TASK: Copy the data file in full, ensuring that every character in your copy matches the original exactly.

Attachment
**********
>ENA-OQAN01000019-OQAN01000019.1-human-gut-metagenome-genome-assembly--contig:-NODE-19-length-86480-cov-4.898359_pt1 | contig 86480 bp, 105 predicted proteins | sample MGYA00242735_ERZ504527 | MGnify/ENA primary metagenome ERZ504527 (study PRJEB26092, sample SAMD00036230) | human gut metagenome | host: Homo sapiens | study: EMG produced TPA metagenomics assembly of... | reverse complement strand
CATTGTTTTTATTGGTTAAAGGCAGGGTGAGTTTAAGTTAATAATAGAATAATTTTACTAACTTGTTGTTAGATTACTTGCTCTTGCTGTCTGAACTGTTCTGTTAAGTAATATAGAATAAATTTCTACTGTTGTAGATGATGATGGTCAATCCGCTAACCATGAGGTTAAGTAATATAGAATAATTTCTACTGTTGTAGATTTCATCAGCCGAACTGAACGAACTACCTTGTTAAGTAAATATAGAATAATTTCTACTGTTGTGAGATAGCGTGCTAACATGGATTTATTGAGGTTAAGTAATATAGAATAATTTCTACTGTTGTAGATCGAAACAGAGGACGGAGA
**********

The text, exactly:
>ENA-OQAN01000019-OQAN01000019.1-human-gut-metagenome-genome-assembly--contig:-NODE-19-length-86480-cov-4.898359_pt1 | contig 86480 bp, 105 predicted proteins | sample MGYA00242735_ERZ504527 | MGnify/ENA primary metagenome ERZ504527 (study PRJEB26092, sample SAMD00036230) | human gut metagenome | host: Homo sapiens | study: EMG produced TPA metagenomics assembly of... | reverse complement strand
CATTGTTTTTATTGGTTAAAGGCAGGGTGAGTTTAAGTTAATAATAGAATAATTTTACTAACTTGTTGTTAGATTACTTGCTCTTGCTGTCTGAACTGTTCTGTTAAGTAATATAGAATAAATTTCTACTGTTGTAGATGATGATGGTCAATCCGCTAACCATGAGGTTAAGTAATATAGAATAATTTCTACTGTTGTAGATTTCATCAGCCGAACTGAACGAACTACCTTGTTAAGTAAATATAGAATAATTTCTACTGTTGTGAGATAGCGTGCTAACATGGATTTATTGAGGTTAAGTAATATAGAATAATTTCTACTGTTGTAGATCGAAACAGAGGACGGAGA